I’ll be looking for personal stories—including but not limited to or focused on the most harrowing cases of torture and imprisonment (although we’ll certainly have those, unavoidably and necessarily). I’ll be looking for stories of everyday life both aboveground and in the underground; of people preparing for demonstrations and for war, of dealing with separation from family and loved ones, of watching from the sidelines (or even the other side of the barricades), of trying to live an ordinary life amid the chaos, of achieving some kind of balance between the personal and the political. I want stories of courage, of doubt, of heroism, of betrayal, of commitment, of guilt, of loss, of survival. I’ll also be looking for funny, poignant, ironic stories. And then I’ll have an update on everyone interviewed—what they did and what they became after the FQS—for a brief epilogue.
I have no overarching agenda for this book, just an honest recording of people’s memories (as flawed or as self-serving as they may turn out to be), before those participants in and witnesses to history vanish. I don’t mean for this book to be a manifesto or an indictment or any kind of political treatise; I will maintain strict journalistic and scholarly neutrality, endeavoring to gather a multitude and a variety of voices. I will be contextualizing what people say with some factual background, but I will not editorialize or romanticize or make judgmental commentary. Rather than take an obvious stance, I will let the book’s stories speak for themselves, and will leave it to the professional historians and political scientists to use the book as material for their critical evaluations. (In the interest of full disclosure, let me acknowledge a grant from the National Historical Commission of the Philippines, which kindly offered their assistance after hearing about my project, as part of their own project for the documentation of the martial-law period.)
I’ve begun with a small group of people I know, which I expect to enlarge over the next year that I will devote to this project. (So far, they’ve included former SDK and later GMA spokesman Gary Olivar; former UP Vanguard and UPSCAn Ed Maranan; UP activist stalwart Rey Vea; former Makibaka member Sylvia Mesina; Cebu firebrand and now Judge Meinrado Paredes; colegiala-turned-activist Joy Jopson Kintanar; former UP Student Council Chairman and Upsilonian Manny Ortega; and Jesus Christ Superstar and Afterbirth mainstay Boy Camara, among others.) Of course, I’ll remain open to suggestions about whom else to reach out to. I’m particularly interested in stories from the military and the police, as well as from government officials, businessmen and ordinary citizens who may have vivid memories of that period. I’m interviewing people who were active in the Visayas and Mindanao. Sometime next year, on a visit to the US, I will also be interviewing US-based former activists and other principals.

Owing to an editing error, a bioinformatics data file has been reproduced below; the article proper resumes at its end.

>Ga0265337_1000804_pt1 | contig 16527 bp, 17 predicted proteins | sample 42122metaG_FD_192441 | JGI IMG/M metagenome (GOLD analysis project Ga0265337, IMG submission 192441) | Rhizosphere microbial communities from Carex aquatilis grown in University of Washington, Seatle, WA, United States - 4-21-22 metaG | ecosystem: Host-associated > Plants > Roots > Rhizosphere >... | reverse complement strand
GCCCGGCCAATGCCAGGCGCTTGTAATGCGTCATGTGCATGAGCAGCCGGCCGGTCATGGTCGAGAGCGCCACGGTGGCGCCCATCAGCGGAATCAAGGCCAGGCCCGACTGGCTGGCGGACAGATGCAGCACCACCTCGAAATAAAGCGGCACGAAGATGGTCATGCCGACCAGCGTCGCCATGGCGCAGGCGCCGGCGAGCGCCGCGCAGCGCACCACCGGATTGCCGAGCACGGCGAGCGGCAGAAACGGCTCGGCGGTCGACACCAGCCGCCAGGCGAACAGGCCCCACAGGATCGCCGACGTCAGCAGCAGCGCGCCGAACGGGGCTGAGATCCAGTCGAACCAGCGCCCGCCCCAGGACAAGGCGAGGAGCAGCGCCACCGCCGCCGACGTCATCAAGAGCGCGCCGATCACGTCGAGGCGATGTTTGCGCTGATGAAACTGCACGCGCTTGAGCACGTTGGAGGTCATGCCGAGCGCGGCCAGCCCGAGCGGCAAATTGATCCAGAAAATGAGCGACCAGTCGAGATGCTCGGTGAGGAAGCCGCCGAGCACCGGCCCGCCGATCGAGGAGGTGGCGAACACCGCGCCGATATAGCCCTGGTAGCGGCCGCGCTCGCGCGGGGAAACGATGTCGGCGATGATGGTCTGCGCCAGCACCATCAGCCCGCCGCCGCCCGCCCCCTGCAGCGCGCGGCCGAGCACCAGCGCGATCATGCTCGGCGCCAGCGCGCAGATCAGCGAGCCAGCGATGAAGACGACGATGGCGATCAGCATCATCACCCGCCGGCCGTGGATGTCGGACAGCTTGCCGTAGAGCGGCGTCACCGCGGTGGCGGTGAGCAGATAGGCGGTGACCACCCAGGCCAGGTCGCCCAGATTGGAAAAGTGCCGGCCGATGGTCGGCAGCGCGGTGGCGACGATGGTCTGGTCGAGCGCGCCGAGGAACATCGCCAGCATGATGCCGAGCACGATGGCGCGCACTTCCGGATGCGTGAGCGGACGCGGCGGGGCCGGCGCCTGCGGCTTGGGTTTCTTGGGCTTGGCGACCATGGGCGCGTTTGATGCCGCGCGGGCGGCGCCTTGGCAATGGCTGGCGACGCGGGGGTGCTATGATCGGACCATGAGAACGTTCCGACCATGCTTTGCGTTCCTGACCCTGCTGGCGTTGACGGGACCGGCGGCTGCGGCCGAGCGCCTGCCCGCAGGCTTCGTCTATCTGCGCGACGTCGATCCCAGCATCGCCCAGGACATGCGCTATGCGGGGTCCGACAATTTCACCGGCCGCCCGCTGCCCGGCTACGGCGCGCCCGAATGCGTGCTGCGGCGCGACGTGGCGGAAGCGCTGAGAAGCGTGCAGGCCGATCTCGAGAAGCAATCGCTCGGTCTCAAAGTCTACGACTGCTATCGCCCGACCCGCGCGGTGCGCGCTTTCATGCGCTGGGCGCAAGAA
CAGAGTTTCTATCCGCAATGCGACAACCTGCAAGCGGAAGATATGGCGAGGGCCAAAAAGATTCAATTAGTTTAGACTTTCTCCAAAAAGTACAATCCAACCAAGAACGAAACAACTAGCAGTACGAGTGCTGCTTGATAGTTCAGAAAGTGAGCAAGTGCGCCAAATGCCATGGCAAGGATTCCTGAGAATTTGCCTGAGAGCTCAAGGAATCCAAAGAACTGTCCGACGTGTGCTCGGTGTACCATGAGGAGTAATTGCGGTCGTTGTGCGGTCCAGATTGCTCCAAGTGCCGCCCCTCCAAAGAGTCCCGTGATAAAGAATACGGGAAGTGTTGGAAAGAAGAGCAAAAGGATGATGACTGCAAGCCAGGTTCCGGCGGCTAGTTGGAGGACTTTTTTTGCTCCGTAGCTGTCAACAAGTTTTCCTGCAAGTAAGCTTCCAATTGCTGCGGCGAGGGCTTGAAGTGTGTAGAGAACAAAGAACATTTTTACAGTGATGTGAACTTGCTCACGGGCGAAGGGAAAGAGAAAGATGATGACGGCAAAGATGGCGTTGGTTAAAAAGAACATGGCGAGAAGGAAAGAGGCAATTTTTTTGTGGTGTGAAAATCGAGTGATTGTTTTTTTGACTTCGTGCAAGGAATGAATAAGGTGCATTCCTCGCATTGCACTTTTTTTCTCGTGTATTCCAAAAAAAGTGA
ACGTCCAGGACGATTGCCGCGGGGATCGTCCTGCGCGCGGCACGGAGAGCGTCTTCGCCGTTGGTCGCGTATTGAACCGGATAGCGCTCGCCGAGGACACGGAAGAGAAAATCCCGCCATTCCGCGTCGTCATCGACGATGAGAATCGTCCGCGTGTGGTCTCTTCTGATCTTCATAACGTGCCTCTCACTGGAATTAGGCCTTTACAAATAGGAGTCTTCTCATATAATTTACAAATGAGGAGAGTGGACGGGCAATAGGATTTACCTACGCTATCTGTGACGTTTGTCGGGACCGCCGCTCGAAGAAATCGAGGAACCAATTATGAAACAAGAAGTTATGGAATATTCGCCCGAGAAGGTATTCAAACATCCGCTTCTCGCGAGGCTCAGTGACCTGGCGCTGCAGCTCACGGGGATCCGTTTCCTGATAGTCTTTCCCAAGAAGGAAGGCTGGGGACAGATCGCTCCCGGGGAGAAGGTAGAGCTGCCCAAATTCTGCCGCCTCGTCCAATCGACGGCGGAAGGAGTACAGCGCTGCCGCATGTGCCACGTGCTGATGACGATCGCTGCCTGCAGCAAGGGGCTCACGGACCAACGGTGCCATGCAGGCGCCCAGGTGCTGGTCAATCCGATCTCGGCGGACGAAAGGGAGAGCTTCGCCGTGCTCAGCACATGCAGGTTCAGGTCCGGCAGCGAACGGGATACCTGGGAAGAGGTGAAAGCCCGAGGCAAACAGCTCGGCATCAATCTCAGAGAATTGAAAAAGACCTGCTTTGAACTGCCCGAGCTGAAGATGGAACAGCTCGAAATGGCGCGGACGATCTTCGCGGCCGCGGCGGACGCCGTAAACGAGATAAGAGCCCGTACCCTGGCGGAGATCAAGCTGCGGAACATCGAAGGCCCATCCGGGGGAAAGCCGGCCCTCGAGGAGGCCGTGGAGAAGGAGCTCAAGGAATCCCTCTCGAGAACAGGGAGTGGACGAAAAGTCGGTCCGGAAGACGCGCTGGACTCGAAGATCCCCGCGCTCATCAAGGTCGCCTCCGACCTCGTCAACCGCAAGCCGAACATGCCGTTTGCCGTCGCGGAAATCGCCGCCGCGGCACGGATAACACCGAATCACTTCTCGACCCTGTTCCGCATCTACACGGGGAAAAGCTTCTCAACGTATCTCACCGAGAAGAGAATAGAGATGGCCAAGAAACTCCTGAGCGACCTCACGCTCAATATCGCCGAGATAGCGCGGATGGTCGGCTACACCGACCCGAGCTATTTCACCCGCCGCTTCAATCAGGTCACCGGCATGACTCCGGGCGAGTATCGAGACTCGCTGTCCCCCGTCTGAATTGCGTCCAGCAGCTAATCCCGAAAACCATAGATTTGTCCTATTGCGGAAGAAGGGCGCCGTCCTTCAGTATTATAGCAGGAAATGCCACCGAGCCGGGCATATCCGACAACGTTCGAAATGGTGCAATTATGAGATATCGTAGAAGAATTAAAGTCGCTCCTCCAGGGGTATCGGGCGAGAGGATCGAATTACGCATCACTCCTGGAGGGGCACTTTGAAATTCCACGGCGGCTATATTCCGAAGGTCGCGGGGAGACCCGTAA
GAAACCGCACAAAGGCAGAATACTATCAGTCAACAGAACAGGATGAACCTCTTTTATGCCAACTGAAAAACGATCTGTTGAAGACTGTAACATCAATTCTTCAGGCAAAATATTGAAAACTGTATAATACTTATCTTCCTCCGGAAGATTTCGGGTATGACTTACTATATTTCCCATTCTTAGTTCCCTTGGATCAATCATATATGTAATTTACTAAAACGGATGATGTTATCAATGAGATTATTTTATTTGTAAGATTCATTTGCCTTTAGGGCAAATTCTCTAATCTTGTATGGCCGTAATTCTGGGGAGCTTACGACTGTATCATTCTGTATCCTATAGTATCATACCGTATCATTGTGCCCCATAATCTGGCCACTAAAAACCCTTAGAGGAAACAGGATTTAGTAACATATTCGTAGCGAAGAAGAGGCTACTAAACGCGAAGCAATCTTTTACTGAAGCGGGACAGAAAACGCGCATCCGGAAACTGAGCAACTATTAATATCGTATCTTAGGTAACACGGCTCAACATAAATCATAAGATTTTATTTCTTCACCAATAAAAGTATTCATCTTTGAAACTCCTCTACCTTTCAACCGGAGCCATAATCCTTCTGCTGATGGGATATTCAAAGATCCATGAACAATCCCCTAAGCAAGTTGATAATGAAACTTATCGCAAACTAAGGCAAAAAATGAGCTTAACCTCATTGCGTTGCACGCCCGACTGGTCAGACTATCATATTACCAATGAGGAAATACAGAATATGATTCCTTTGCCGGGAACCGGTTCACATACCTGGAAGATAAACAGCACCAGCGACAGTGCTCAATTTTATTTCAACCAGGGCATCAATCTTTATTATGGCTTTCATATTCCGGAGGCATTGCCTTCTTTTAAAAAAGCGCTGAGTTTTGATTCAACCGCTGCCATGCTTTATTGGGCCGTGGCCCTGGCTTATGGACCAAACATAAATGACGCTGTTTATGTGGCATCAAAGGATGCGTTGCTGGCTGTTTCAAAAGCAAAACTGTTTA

If you think you have an interesting first-person story from that period that you can share with others—whatever your political position was then, or may be now—send me a message at my email at firstname.lastname@example.org. (I’m not surprised—I do feel doubly responsible—when some interviewees tell me that “I’m telling you my story so my children will know what really happened and what I did.”) I can’t promise to include everyone’s story in the final manuscript, which will be subject to space and other editorial limitations (I’ll be sending everyone whose story will be included a copy of the text, for their final revisions and approval); but I can promise to be fair, and to render what people tell me as faithfully as possible.
By so doing, I hope that this book can contribute to a deeper understanding of how democracy has been challenged and has survived in the Philippines, and to continuing efforts at national reconciliation, by bringing out the human and more personal aspects of a nation in crisis and a society under stress. This way, it might also provide guideposts for the thinking and behavior of young 21st century Filipinos facing their own choices and challenges as individuals and as citizens. Wish me luck!